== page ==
I'm off again for a little while...

I will be on the Amalfi Coast for a while, together with kids and grandkids. There will be no time for blogging. Normally, I should be back end July. See you then! 

(Just below you will find a post, which in the meantime could give you a possibility to learn something about French history, culture...- if you wish.)


86 statues

During important restoration and enlargement of the Louvre during the 19th century it was decided to decorate the facades of the « Cour Napoléon » by 86 statues of “hommes illustres” (not a single woman!) Here they are! I don’t know who made the selection. There are a number of statesmen, some religious, very few military, but a large number of authors, painters, sculptors, architects… which of course is normal for a building, dedicated to the arts. 

During my absence, I thought that some of you might wish to learn something related basically to French history and art, so I made links to the biographies. (I learnt a lot while preparing this post!) 

Nicolas de Condorcet, Pierre Corneille, Jean Cousin, Nicolas Coustou, Antoine Coysevox, Henri François d’Aguesseau, Charles de Brosse, Philippe de Champagne


Salle Gaveau

I rather recently made a post about the concert hall “Salle Pleyel”. A couple of days ago I had the opportunity to visit another well-known concert hall in Paris, “Salle Gaveau”.

Like “Pleyel”, “Gaveau” was an important piano manufacturer, established by J.G. Gaveau in 1847. In 1960 “Gaveau” merged with “Erard” and then, for a while, their pianos were produced by “Schimmel”. Today a French company owns the three brands “Erard”, "Pleyel” and “Gaveau”. A very limited number of “Gaveau” pianos are still produced.

The building with the “Salle Gaveau” opened in 1907 and included also the manufacturer’s headquarters. When “Gaveau” went bankrupt in the 1960’s, the building failed to disappear and to be replaced by  a car parking place, but was finally saved by private investors - also music lovers. The concert hall was later restored, with an effort to reestablish the original 1907 design, and opened again in 2001. Its capacity has always been limited to about 1000 seats. (The seats are really nice and quite comfortable!)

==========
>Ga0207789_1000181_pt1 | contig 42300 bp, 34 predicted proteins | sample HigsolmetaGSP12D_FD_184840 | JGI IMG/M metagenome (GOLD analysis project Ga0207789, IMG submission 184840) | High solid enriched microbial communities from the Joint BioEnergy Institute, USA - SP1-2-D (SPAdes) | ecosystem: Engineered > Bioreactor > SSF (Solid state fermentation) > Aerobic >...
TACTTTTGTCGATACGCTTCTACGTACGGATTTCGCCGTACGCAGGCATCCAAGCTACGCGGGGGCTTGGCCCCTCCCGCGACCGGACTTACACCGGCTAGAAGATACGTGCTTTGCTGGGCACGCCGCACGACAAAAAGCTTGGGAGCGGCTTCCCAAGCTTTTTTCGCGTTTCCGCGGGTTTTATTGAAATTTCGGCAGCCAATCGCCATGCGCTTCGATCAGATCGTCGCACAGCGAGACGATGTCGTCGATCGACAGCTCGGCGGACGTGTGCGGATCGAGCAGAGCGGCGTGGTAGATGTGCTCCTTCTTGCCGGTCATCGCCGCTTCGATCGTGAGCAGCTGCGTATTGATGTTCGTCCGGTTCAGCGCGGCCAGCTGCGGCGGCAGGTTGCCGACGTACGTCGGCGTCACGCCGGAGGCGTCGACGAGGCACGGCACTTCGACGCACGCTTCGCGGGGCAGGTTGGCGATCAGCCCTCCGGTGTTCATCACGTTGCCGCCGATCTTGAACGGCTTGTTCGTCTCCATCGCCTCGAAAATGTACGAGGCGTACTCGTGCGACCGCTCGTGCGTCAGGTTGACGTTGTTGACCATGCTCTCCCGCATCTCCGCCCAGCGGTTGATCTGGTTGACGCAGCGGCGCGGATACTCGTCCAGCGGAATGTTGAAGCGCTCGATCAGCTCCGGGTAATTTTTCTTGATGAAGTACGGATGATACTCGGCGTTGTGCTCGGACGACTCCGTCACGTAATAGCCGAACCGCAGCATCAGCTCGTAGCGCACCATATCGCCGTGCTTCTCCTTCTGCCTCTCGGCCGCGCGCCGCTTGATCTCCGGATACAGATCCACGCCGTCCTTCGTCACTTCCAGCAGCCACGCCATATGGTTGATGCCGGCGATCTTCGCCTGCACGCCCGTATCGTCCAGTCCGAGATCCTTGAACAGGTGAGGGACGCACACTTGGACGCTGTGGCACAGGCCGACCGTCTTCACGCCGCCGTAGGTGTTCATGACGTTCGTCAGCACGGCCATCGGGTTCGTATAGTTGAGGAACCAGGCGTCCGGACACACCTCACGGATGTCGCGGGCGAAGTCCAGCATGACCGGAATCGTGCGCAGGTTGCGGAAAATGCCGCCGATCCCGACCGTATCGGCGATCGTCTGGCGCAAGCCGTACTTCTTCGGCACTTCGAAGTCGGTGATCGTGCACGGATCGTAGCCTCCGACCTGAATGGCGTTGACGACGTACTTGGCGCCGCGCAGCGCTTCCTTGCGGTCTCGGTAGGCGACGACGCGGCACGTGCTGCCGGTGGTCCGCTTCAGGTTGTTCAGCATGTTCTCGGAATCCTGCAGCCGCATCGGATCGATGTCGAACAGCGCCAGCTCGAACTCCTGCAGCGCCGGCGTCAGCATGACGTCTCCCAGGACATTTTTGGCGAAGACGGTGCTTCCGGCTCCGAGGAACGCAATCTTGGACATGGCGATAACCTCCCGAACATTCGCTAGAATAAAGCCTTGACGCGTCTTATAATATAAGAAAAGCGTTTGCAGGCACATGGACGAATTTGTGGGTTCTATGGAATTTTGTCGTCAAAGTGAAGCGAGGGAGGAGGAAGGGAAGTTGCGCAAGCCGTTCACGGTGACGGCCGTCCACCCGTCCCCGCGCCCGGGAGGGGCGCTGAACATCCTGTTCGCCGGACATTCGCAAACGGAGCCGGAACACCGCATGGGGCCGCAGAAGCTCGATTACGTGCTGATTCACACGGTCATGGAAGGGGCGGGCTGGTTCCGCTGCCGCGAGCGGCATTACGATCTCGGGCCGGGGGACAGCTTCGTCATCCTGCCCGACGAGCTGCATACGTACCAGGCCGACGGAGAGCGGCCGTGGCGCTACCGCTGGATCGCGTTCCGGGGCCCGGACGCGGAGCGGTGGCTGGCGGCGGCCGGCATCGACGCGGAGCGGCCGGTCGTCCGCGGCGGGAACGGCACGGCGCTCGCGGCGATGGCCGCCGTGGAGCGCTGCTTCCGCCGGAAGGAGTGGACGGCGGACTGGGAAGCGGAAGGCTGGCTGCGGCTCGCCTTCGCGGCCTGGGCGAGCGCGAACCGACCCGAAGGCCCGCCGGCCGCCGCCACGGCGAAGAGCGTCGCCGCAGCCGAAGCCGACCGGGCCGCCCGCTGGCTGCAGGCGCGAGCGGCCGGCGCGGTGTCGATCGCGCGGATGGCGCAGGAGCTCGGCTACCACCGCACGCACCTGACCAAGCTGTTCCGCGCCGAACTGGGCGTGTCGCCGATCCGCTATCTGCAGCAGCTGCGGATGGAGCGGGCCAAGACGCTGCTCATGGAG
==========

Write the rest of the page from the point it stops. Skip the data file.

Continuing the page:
The reason I was there was to watch some kind of – almost three hours’ - musical show organized by the school my grand-kids attend. With the rest of the family I was a proud grandpa! 


Like a few centuries ago (3)

As a little addendum to my recent posts about Versailles (“Like a few centuries ago 1” and “Like a few centuries ago 2”) I would like to report about two concerts that I recently attended at the Royal Chapel.

One was with the Monteverdi Choir and the English Baroque Soloists, directed by Sir John Elliot Gardiner. We listened to Bach’s Easter and Ascension oratorios.

Another day I attended a concert, “Magnificat Jubilate”, with La Capella Real de Catalunya and Le Concert des Nations, directed by Jordi Savall and we could listen to works by Lully, Bach, Händel, Vivaldi.

If you like this kind of music (which I do)… this is certainly the perfect place to listen to it, performed by these outstanding artists.

A few words about the Royal Chapel:  It was finished only in 1710, when Louis XIV had only five years to live. The architect, as for other large parts of the Versailles castle, was Jules Hardouin-Mansart, after his death in 1708 finished by his brother-in-law. (Hardouin-Mansart was also the architect of the Invalides Royal Chapel, Place Vendôme, Place des Victoires, the Saint-Roch church…). The Chapel was then used daily for the king’s mass and until the Revolution also for Royal religious ceremonies of all kinds – baptisms, weddings (e.g. Louis XVI and Marie-Antoinette) … .  You can imagine François Couperin playing on the Cliquot  organ…

The Jordi Savall concert was broadcast on the French / German TV channel “Arte” and is today available on YouTube.

To give you a taste of the Sir John Elliot Gardiner concert, here you can listen to another Bach oratorio, the Christmas one.


Place de la République renewed

I’m not going to tell you the history of Place de la République - I already did so in posts on my previous blog (here) and on this one (here). This is about the renovation of the place - a further step to give more space to pedestrians in Paris. The place was previously not easy to access, surrounded by often jammed streets. This has now changed – cars, buses, trucks, motorbikes… now have to make their way on just one side of the place.

So, since mid June, the place is much more visited. Here are some shots taken a late afternoon and evening.

Part of the ground is covered by water to the enjoyment of kids, I imagine more especially during summer. You can also cool down your feet in the basin surrounding the “Marianne”-statue, devoted to the Third Republic.

The authorities have put up a placard where people have given their opinions about the “new place”. I saw only positive comments.